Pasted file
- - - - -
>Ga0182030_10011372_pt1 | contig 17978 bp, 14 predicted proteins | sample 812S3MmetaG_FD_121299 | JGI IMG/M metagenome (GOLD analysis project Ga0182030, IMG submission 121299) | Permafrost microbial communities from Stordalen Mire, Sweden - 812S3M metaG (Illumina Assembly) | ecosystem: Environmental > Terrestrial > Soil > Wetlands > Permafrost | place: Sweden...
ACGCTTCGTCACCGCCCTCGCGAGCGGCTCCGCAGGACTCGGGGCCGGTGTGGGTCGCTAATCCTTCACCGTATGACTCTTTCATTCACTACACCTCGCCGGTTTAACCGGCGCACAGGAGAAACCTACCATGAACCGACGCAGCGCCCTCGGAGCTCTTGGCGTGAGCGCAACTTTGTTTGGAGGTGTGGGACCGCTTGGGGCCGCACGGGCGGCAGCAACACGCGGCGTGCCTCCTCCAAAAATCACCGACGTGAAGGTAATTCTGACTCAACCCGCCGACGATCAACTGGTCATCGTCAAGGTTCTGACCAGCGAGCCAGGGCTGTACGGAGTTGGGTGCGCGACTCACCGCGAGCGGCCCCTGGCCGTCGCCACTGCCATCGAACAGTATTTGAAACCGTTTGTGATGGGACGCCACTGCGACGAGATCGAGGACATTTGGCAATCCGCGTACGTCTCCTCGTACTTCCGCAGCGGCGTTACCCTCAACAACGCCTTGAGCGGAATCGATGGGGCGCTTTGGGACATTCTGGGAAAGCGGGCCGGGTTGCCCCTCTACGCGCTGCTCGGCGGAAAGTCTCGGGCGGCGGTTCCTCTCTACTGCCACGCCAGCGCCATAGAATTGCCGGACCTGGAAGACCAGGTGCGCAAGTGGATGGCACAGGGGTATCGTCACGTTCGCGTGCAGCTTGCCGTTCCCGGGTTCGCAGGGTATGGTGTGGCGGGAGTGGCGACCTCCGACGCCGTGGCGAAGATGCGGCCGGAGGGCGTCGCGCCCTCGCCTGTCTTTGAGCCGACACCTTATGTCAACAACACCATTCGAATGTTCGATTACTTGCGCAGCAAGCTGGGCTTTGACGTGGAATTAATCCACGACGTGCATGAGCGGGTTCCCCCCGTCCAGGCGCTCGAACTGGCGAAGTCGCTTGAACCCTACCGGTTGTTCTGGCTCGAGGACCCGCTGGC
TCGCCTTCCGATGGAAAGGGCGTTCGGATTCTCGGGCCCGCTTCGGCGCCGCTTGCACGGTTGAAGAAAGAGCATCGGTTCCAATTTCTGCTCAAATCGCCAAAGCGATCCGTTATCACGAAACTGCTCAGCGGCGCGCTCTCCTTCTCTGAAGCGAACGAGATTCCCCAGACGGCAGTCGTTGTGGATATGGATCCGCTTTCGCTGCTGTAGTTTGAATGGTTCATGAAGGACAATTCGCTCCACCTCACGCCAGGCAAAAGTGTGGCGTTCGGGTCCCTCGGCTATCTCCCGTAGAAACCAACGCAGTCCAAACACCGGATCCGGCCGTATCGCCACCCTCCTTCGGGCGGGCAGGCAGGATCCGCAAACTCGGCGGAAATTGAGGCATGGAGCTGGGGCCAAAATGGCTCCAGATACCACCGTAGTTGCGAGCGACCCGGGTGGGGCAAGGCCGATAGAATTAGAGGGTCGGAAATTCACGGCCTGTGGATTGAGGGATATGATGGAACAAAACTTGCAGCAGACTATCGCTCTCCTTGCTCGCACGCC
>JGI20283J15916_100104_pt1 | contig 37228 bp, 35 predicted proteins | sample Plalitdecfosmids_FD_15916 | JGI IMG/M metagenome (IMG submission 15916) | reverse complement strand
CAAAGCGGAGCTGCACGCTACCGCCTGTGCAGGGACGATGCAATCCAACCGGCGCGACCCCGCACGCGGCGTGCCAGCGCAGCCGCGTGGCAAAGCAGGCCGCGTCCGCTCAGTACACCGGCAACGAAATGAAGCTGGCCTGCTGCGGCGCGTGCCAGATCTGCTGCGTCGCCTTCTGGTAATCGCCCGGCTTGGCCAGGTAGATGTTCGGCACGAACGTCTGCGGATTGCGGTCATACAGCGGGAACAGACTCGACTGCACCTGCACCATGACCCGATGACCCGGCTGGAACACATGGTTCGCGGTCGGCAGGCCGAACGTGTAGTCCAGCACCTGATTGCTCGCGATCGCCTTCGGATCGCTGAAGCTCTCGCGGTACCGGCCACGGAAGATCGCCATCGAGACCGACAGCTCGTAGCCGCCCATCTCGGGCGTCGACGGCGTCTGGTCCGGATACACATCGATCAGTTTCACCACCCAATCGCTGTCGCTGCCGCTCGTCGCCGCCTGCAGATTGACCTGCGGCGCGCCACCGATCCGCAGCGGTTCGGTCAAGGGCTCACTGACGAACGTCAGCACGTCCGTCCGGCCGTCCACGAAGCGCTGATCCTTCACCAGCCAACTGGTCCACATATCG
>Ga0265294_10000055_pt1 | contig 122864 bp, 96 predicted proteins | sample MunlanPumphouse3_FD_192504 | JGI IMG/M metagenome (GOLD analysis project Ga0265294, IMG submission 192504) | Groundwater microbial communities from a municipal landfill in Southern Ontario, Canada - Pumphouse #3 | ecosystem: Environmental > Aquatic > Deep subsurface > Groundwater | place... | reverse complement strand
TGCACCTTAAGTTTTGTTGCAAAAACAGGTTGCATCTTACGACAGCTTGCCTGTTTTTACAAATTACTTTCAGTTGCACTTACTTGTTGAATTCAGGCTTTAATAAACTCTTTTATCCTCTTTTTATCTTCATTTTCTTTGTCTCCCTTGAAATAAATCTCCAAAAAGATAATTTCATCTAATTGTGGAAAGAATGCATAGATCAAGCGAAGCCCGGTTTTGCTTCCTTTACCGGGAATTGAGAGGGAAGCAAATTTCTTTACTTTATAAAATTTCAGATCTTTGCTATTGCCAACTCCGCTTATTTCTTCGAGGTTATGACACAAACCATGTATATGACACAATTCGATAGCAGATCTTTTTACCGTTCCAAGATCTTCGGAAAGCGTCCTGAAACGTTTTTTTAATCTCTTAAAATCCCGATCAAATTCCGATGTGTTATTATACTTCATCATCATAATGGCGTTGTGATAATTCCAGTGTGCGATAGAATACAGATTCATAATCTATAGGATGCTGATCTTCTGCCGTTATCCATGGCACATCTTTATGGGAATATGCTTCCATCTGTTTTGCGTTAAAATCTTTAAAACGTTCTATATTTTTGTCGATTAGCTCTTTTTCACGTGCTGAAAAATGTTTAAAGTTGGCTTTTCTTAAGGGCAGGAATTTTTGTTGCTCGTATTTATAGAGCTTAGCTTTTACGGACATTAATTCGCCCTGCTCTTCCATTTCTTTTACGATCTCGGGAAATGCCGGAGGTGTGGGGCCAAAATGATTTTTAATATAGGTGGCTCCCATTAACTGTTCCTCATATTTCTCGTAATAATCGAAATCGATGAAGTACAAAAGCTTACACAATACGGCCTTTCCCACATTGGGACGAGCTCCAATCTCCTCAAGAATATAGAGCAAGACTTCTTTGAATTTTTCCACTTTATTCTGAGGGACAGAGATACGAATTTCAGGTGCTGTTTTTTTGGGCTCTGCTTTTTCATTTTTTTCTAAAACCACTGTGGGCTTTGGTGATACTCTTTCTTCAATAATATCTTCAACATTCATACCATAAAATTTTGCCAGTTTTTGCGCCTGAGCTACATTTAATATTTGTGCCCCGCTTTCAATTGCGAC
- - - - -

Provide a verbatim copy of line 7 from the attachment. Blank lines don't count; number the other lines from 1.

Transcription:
TGCACCTTAAGTTTTGTTGCAAAAACAGGTTGCATCTTACGACAGCTTGCCTGTTTTTACAAATTACTTTCAGTTGCACTTACTTGTTGAATTCAGGCTTTAATAAACTCTTTTATCCTCTTTTTATCTTCATTTTCTTTGTCTCCCTTGAAATAAATCTCCAAAAAGATAATTTCATCTAATTGTGGAAAGAATGCATAGATCAAGCGAAGCCCGGTTTTGCTTCCTTTACCGGGAATTGAGAGGGAAGCAAATTTCTTTACTTTATAAAATTTCAGATCTTTGCTATTGCCAACTCCGCTTATTTCTTCGAGGTTATGACACAAACCATGTATATGACACAATTCGATAGCAGATCTTTTTACCGTTCCAAGATCTTCGGAAAGCGTCCTGAAACGTTTTTTTAATCTCTTAAAATCCCGATCAAATTCCGATGTGTTATTATACTTCATCATCATAATGGCGTTGTGATAATTCCAGTGTGCGATAGAATACAGATTCATAATCTATAGGATGCTGATCTTCTGCCGTTATCCATGGCACATCTTTATGGGAATATGCTTCCATCTGTTTTGCGTTAAAATCTTTAAAACGTTCTATATTTTTGTCGATTAGCTCTTTTTCACGTGCTGAAAAATGTTTAAAGTTGGCTTTTCTTAAGGGCAGGAATTTTTGTTGCTCGTATTTATAGAGCTTAGCTTTTACGGACATTAATTCGCCCTGCTCTTCCATTTCTTTTACGATCTCGGGAAATGCCGGAGGTGTGGGGCCAAAATGATTTTTAATATAGGTGGCTCCCATTAACTGTTCCTCATATTTCTCGTAATAATCGAAATCGATGAAGTACAAAAGCTTACACAATACGGCCTTTCCCACATTGGGACGAGCTCCAATCTCCTCAAGAATATAGAGCAAGACTTCTTTGAATTTTTCCACTTTATTCTGAGGGACAGAGATACGAATTTCAGGTGCTGTTTTTTTGGGCTCTGCTTTTTCATTTTTTTCTAAAACCACTGTGGGCTTTGGTGATACTCTTTCTTCAATAATATCTTCAACATTCATACCATAAAATTTTGCCAGTTTTTGCGCCTGAGCTACATTTAATATTTGTGCCCCGCTTTCAATTGCGAC